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Why some people use an account per language?

I noticed that some people have an account for a language, and an account for another language. I didn't understand why.

What is the benefit?

April 30, 2017



I have usefully used a second account to keep me learning just one language consistently over an extended period (maintaining a streak), rather than switching about like in this account.

I have tried to use one account for learning from English with the sound on, and one account for the trees into English with the sound off; this works better than using the sound options in the settings (which I was prone to forgetting to change), particularly with separate browsers, when each account can be left logged in. (I have however decided I'm not that much into reverse trees.)

I have used one account to complete a tree, then a second account to test out partway so as to recomplete those lessons I could not test out of. This keeps me from losing my XP progress and level in my first account, and lets me use the uncompleted lessons to track what I should be doing each day, rather than relying either on memory, written progress notes, or Duolingo's algorithm. This was not why I got a second account, just an incidental practice method to try out. I don't think this is necessarily such a good thing because if someone does create a second account just for this - because they don't want to lose their XP and level progress - it is possible they will feel the same way about the progress in the second account, and thus have two accounts with identical trees but separate XP. The more definite benefit is from testing out then recompleting the tree, which can be achieved just by resetting a tree anyway.

I have discovered that on a mobile device, on the website, I cannot see the full range of languages I am signed up to in the dropdown from the flag near the top right of the screen. I can spread the languages between two accounts to compensate for this GUI fail. (I cannot use a course switching userscript on aforementioned mobile device.)

Sometimes a second account can be used to try a course's first few lessons before committing to it on one's main account.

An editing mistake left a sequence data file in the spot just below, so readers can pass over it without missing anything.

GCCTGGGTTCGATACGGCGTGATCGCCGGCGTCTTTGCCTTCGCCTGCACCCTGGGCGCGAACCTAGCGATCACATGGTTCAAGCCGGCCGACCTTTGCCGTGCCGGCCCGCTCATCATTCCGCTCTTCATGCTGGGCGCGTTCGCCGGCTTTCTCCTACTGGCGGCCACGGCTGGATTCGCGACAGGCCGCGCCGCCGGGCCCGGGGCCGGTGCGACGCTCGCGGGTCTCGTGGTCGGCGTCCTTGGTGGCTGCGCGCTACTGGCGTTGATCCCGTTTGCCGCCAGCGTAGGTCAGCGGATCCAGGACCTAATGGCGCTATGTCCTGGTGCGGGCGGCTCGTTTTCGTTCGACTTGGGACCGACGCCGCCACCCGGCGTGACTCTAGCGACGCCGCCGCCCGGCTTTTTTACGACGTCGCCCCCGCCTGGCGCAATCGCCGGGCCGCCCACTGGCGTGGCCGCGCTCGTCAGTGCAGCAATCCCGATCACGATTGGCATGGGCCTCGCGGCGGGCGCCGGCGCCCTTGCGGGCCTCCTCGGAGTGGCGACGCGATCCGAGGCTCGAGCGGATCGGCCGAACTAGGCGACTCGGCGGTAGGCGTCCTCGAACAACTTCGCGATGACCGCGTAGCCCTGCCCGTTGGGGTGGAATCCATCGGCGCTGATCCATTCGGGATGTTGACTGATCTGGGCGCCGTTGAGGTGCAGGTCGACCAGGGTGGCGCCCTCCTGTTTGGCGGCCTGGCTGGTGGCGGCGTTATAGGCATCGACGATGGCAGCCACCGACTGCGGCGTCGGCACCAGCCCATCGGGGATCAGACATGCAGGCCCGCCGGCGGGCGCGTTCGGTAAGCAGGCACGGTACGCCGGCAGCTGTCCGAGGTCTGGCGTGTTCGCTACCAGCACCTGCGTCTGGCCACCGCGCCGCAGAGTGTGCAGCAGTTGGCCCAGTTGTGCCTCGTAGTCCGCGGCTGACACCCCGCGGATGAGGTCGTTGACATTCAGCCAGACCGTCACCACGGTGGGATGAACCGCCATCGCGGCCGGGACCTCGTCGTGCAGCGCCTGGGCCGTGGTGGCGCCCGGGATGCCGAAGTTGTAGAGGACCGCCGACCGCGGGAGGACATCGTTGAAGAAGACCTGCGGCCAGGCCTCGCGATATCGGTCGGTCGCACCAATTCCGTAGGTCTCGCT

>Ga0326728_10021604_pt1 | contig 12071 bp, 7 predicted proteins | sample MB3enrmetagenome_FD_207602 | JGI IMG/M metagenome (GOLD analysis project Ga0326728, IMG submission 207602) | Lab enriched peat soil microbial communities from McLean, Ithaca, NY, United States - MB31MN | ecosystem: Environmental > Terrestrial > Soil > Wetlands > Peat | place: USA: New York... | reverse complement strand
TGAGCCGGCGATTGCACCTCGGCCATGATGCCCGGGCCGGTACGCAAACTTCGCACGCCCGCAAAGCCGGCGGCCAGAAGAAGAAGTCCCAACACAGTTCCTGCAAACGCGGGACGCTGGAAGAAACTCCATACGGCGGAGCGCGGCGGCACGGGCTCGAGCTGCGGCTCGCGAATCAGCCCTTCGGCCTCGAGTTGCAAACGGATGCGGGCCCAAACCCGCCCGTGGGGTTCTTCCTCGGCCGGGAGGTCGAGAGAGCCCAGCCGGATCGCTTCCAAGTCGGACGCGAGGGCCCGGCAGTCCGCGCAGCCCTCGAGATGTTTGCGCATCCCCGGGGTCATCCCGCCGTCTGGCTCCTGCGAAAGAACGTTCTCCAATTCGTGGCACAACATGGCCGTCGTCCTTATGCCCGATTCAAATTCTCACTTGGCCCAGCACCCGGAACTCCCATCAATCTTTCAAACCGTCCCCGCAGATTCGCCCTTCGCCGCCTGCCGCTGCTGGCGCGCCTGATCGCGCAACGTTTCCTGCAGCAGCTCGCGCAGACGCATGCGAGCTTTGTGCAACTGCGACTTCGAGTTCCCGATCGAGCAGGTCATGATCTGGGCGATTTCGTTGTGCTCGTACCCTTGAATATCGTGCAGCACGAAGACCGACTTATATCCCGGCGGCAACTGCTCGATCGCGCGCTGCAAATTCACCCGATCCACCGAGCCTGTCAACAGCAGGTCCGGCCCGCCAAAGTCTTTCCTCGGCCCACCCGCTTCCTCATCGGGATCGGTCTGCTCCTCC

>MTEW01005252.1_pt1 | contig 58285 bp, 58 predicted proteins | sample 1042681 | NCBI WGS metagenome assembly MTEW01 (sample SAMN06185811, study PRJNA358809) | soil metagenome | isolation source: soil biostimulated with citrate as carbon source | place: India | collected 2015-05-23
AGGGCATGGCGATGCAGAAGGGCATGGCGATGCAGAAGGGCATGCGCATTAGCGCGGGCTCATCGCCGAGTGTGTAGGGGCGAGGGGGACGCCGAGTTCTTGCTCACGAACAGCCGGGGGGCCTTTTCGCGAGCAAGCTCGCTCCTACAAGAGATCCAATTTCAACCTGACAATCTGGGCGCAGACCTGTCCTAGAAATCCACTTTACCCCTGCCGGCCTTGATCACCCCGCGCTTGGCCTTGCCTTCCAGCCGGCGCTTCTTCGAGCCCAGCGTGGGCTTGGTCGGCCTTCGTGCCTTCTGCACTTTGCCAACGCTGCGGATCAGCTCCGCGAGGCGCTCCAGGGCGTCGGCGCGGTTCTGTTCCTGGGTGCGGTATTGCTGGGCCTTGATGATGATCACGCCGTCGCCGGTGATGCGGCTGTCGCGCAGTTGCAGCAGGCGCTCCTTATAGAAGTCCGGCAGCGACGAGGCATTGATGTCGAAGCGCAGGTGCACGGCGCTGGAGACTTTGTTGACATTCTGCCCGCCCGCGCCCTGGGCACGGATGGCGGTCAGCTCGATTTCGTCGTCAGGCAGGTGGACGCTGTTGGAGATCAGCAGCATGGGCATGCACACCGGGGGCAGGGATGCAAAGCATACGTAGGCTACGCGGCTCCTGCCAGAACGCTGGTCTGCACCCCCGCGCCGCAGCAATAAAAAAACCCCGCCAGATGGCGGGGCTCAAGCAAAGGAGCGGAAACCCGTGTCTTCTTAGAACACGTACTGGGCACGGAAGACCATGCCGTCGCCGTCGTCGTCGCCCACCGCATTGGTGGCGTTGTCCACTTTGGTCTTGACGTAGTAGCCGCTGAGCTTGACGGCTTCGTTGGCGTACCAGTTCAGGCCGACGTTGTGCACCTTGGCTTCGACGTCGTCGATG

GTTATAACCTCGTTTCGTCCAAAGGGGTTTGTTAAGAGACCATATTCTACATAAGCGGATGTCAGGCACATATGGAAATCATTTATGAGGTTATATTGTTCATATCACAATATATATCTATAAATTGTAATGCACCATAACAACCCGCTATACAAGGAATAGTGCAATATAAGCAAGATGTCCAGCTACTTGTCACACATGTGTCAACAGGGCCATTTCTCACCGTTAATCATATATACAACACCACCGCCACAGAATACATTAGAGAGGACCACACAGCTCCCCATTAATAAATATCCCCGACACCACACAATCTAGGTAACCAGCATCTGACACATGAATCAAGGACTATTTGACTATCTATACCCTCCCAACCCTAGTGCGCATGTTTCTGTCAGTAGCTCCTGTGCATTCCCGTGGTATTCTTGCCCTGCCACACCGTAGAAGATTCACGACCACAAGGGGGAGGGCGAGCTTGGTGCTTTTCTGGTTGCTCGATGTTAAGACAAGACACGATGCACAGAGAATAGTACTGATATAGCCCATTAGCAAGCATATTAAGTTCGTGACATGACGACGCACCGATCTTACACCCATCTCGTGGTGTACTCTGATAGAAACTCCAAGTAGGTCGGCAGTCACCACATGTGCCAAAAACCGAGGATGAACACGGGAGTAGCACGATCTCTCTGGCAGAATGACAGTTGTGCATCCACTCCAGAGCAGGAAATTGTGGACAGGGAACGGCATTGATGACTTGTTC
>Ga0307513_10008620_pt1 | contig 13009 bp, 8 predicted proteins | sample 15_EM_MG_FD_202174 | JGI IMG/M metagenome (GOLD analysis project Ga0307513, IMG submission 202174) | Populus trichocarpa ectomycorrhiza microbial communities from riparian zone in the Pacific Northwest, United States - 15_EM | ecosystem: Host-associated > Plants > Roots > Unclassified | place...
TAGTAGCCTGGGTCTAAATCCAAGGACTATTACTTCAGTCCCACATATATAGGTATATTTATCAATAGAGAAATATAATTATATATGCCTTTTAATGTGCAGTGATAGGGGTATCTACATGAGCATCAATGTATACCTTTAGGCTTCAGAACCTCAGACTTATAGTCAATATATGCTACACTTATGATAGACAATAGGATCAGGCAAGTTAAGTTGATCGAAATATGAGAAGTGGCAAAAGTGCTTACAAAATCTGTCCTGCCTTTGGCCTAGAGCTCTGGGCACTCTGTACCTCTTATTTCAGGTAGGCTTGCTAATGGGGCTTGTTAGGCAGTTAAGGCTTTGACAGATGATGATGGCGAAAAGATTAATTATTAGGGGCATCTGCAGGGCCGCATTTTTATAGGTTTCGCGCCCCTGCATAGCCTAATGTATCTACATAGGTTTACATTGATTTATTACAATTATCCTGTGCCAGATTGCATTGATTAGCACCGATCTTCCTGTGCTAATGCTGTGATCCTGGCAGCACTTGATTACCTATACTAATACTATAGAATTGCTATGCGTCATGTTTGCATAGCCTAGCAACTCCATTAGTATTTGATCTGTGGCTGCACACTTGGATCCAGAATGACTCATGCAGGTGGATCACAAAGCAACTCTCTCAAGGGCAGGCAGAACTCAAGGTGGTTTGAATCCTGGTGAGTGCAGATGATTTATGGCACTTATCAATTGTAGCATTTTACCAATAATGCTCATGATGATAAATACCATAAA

Some people have created second accounts to see what Duolingo's beta tests for new users are. (If any new user needs help, I can't help them - neither of my accounts has remotely the same feature set as them. As new users are those who most often need help, there is almost no point in me looking at the troubleshooting forum.)

Some people have one student account, and one personal account.

When there were activity feeds, some people probably had one account to tell their family about and one to tell their friends about.

Some official incubator course testers have an account to test the incubating tree.


Oh! Very useful! I was expecting someone who actually uses that method. Thank you.

"Sometimes a second account can be used to try a course's first few lessons before committing to it on one's main account."

Yes, but you can erase your progress, and then add the language again.

For one student account and one personal account, is it asked by the school?

For beta testers, that's a different matter.

"I have discovered that on a mobile device, on the website, I cannot see the full range of languages I am signed up to in the dropdown from the flag near the top right of the screen"

Oh yes, that's a bug, they should fix it, it's the same on some browser. I manage to get around by going on the "add a language" page.

What's the benefit to learn with sound and without sound? Just curious about it.

You don't need separate browsers, you can use extensions to switch cookies accounts, maybe it would take less RAM.